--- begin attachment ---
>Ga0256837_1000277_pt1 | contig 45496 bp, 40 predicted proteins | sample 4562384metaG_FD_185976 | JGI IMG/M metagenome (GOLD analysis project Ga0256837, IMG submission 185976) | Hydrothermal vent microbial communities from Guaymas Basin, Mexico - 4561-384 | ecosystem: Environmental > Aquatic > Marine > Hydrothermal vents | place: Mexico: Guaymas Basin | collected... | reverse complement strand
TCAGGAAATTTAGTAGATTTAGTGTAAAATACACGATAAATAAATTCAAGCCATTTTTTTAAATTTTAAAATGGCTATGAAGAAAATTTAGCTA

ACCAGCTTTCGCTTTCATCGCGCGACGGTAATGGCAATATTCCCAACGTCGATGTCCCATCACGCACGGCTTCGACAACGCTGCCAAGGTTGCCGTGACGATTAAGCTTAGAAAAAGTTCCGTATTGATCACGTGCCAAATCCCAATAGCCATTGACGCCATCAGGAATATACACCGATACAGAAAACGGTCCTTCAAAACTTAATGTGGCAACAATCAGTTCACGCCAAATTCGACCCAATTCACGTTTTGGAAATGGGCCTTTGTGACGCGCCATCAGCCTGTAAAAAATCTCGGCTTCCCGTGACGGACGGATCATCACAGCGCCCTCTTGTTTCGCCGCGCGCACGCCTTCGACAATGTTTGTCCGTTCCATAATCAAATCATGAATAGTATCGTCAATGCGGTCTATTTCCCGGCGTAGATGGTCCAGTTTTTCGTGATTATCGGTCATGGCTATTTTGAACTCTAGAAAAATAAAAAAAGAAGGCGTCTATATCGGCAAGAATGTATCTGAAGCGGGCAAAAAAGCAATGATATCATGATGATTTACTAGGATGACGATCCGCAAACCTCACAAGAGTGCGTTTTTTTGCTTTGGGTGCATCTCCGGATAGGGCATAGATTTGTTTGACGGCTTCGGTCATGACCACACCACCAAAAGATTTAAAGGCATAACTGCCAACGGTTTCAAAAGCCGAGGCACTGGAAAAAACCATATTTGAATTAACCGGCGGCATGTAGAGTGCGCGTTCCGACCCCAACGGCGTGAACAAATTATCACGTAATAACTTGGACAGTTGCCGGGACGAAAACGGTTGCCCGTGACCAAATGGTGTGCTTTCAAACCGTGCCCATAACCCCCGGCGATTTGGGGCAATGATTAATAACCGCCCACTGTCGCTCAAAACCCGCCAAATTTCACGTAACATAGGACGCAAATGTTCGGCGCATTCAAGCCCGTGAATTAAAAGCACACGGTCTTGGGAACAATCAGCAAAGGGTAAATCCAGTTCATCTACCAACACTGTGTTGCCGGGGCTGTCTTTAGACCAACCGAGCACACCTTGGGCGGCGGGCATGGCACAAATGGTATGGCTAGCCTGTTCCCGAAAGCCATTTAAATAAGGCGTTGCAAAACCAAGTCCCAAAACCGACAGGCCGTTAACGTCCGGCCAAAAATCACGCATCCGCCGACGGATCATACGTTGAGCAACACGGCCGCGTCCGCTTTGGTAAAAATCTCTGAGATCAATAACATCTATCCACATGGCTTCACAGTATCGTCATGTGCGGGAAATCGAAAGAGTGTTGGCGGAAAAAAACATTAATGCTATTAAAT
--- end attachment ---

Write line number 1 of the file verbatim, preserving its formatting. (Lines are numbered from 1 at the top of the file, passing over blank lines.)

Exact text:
>Ga0256837_1000277_pt1 | contig 45496 bp, 40 predicted proteins | sample 4562384metaG_FD_185976 | JGI IMG/M metagenome (GOLD analysis project Ga0256837, IMG submission 185976) | Hydrothermal vent microbial communities from Guaymas Basin, Mexico - 4561-384 | ecosystem: Environmental > Aquatic > Marine > Hydrothermal vents | place: Mexico: Guaymas Basin | collected... | reverse complement strand